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Technology Focus: Is Internet Video Ready for Prime Time?

Thursday, April 24, 1997

By JOSHUA MILLS & SREENATH SREENIVASAN

New York, April 24 (Bloomberg) -- Imagine sitting at a computer, dialing
up the major Hollywood studios and watching clips from the latest films.
Or connecting to Major League Baseball's Web site and watching last year's
World Series -- or Don Larson's perfect game in 1956. Or sitting at a
trading desk on Wall Street and viewing an instructional video on new
investments or procedures.

An emerging technology known as ``streaming video'' makes these things
much faster and more practical. A handful of privately owned companies as
well as giants like Microsoft Corp. and News Corp. are betting that such
services will appeal to both the corporate and consumer markets. ``Video
extends our reach tremendously,'' said Scott Ehrlich, director of Fox News
Internet, which runs the online operations of Fox News Channel, a unit of
Rupert Murdoch's News Corp.

When Fox News opened its Web site in October, it carried all the audio
from the 24-hour cable news operation and some video clips, using
technology from the VDOnet Corp. of Palo Alto, California. Ten weeks ago,
Fox switched to live, 24-hour streaming video, through Real Video, from
Progressive Networks of Seattle.

Would-be viewers can obtain the software ``video player'' at the Fox or
Real Video web sites and watch the Fox service without charge. The
Internet allows Fox to be viewed in Manhattan, where it has been blocked
from the major cable system owned by fierce rival Time Warner Inc.

Hundreds of others, from companies hawking wares to corporate training
divisions to the Jewish Orthodox Union (``Cyber home of the Torah'') and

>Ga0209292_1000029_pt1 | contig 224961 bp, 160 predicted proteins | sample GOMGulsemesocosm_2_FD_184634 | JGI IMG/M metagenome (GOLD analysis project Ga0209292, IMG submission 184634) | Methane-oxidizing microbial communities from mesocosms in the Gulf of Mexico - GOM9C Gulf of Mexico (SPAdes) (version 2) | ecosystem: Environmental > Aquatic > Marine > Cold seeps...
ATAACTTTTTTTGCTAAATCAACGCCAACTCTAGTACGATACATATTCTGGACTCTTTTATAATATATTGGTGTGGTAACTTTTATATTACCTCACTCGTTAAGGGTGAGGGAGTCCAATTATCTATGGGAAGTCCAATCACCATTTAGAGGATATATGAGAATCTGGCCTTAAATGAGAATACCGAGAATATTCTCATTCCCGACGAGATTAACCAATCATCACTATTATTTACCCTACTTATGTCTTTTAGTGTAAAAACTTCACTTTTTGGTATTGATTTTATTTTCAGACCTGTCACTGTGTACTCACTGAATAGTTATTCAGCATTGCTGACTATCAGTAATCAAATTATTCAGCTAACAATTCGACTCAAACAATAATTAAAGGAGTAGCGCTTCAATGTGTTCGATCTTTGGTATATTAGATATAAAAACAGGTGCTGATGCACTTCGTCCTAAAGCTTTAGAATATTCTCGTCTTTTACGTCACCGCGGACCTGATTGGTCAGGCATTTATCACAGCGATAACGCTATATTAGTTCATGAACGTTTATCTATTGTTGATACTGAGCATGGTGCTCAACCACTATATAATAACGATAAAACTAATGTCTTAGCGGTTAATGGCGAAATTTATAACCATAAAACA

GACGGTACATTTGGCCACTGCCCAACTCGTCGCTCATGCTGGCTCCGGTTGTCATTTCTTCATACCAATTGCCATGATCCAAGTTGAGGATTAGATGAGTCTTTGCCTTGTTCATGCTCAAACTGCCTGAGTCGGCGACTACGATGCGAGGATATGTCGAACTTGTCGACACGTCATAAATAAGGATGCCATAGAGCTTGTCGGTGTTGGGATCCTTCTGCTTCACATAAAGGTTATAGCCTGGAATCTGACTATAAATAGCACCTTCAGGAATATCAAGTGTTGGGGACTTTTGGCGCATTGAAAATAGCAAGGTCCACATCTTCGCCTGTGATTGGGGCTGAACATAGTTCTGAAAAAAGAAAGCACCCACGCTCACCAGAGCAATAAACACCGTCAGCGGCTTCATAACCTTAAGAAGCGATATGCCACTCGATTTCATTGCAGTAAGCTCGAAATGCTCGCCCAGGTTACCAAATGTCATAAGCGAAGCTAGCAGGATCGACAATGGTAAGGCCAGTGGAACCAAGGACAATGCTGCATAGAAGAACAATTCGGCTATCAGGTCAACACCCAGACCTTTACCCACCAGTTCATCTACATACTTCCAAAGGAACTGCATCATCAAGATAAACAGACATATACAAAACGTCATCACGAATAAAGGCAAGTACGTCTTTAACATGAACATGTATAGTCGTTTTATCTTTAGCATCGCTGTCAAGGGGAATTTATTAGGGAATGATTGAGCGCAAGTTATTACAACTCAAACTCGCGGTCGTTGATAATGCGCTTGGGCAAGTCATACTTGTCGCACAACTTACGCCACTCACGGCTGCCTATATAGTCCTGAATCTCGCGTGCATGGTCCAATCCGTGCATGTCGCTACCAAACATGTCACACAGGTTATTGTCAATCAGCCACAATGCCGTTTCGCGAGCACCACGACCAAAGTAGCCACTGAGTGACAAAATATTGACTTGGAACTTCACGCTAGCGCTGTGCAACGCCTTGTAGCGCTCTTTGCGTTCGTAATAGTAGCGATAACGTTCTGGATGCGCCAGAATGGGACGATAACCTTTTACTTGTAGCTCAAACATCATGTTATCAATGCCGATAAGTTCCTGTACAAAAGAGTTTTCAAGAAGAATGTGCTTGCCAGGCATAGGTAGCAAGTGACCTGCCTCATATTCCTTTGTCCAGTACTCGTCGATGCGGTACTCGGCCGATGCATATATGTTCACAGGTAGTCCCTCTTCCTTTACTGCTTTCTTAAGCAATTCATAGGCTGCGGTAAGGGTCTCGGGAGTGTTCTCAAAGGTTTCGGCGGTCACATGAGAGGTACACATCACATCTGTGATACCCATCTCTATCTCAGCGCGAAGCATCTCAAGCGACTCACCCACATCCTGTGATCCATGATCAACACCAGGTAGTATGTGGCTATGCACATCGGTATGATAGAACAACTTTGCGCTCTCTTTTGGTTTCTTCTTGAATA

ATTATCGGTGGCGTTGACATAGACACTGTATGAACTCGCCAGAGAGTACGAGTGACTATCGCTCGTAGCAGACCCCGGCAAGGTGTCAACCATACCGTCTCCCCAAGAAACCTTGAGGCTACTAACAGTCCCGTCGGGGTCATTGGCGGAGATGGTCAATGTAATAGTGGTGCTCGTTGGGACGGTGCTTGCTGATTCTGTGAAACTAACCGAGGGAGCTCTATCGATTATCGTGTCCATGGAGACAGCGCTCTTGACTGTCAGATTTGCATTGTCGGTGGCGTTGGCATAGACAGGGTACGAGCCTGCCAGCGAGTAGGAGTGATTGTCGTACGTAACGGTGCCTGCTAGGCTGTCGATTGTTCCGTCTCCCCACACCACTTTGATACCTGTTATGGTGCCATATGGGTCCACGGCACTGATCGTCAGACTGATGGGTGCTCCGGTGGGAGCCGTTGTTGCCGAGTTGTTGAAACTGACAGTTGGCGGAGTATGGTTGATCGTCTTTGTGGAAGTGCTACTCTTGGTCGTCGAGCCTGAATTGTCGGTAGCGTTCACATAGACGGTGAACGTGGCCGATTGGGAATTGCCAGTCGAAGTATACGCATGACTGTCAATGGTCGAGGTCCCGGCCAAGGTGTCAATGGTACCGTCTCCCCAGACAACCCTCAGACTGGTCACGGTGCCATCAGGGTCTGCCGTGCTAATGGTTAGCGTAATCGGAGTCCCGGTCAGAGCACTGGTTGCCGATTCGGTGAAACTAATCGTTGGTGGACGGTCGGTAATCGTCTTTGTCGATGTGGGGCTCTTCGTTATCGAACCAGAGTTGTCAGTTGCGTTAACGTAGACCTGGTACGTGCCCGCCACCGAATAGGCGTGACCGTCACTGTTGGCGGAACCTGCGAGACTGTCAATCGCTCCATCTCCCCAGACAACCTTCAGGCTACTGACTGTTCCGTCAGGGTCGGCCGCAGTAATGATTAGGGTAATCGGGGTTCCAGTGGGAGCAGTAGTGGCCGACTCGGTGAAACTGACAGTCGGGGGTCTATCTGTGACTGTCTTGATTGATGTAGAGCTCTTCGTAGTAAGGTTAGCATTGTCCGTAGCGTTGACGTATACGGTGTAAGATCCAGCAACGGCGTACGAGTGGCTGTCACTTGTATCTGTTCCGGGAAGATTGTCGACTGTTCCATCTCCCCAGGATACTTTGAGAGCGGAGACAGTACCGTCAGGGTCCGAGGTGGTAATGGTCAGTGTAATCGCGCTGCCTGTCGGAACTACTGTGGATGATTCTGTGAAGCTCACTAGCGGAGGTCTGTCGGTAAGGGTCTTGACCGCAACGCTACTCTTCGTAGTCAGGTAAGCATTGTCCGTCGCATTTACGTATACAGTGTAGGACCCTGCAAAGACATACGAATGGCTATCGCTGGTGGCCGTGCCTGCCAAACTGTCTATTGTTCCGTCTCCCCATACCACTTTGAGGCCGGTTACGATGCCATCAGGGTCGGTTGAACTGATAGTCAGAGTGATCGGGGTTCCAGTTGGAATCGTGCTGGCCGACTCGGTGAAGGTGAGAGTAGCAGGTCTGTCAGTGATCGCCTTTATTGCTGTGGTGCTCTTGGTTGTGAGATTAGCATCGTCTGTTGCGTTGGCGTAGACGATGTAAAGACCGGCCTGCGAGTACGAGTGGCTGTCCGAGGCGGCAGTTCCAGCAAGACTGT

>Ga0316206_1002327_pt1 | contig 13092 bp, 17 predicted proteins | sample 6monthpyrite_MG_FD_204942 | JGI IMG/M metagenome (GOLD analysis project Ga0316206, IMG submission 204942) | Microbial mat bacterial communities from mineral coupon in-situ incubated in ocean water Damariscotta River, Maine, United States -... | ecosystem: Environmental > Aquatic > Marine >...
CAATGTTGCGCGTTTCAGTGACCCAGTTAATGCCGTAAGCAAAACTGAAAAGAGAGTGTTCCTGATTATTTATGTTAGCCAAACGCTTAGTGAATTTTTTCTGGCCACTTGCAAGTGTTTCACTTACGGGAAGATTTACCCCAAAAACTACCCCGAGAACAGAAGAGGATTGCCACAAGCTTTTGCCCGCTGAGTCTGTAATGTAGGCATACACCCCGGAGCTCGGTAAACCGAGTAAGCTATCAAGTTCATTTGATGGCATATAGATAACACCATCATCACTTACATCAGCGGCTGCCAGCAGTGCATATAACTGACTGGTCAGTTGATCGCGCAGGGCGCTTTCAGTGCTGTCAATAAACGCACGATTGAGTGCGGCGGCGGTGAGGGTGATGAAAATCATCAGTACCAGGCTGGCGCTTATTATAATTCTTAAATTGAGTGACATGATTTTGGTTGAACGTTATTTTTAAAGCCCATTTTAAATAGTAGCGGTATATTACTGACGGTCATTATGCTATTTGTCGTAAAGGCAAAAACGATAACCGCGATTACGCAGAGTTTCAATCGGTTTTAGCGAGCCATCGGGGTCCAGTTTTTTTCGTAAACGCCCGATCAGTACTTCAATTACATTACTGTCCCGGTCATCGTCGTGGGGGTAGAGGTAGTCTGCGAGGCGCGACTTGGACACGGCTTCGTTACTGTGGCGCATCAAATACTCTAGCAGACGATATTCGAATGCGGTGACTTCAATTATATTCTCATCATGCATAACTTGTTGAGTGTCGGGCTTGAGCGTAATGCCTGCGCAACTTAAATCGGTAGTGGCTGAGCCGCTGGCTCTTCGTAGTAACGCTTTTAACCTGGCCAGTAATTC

educational institutions, are experimenting with streaming video.

Rosy Forecasts
Jae Kim, an analyst at Paul Kagan Associates, a media research firm in
Carmel, California, predicted that 33.5 million consumers would be using
Internet streaming video by the year 2000, compared with 4.5 million now.

Similar audio technology has been commonplace on the Internet for two
years. Progressive Networks' Real Audio is the best known -- allowing
computer users to hear a variety of programming, including ``simulcasts''
of hundreds of radio stations around the world. Progressive does not
release financial figures, but analysts estimate its 1996 revenue at $20
million and say perhaps 9 million people have tried its software.

Until streaming video emerged, watching a video clip from the Internet was
like waiting an hour for television to warm up each time you wanted to see
a show. A viewer would choose a clip (``Click here to see John Lennon
singing'') and the computer would request the video from the host Web
site. Downloading a one- minute clip could take up to an hour over a
typical modem and phone line.

Breakthroughs in streaming video come at both the serving and receiving
ends. Video clips can be compressed into small bundles, then transmitted
over the Internet to individual computers. Viewing begins as soon as the
first few images arrive, even while the rest of the video is being
delivered. It's like being able to water your garden with a hose, instead
of going back and forth with bucket after bucket.

Standards Still Unresolved
But there's no agreement yet on what type of hose to use, or who will
create it. Besides VDOnet and Progressive Networks, competitors include
VXtreme of Sunnyvale, California; Vivo Software of Waltham, Massachusetts;
Xing Technology of San Luis Obispo, California; and InterVU of San Diego,
all privately owned. And Microsoft is now aggressively marketing its
streaming product, NetShow, from the Microsoft Web site. ``It's still
early days yet for streaming video,'' said Patrick Keane, an analyst at
Jupiter Communications in New York. ``It's not much more than a slide
show right now. But you can certainly see its potential.''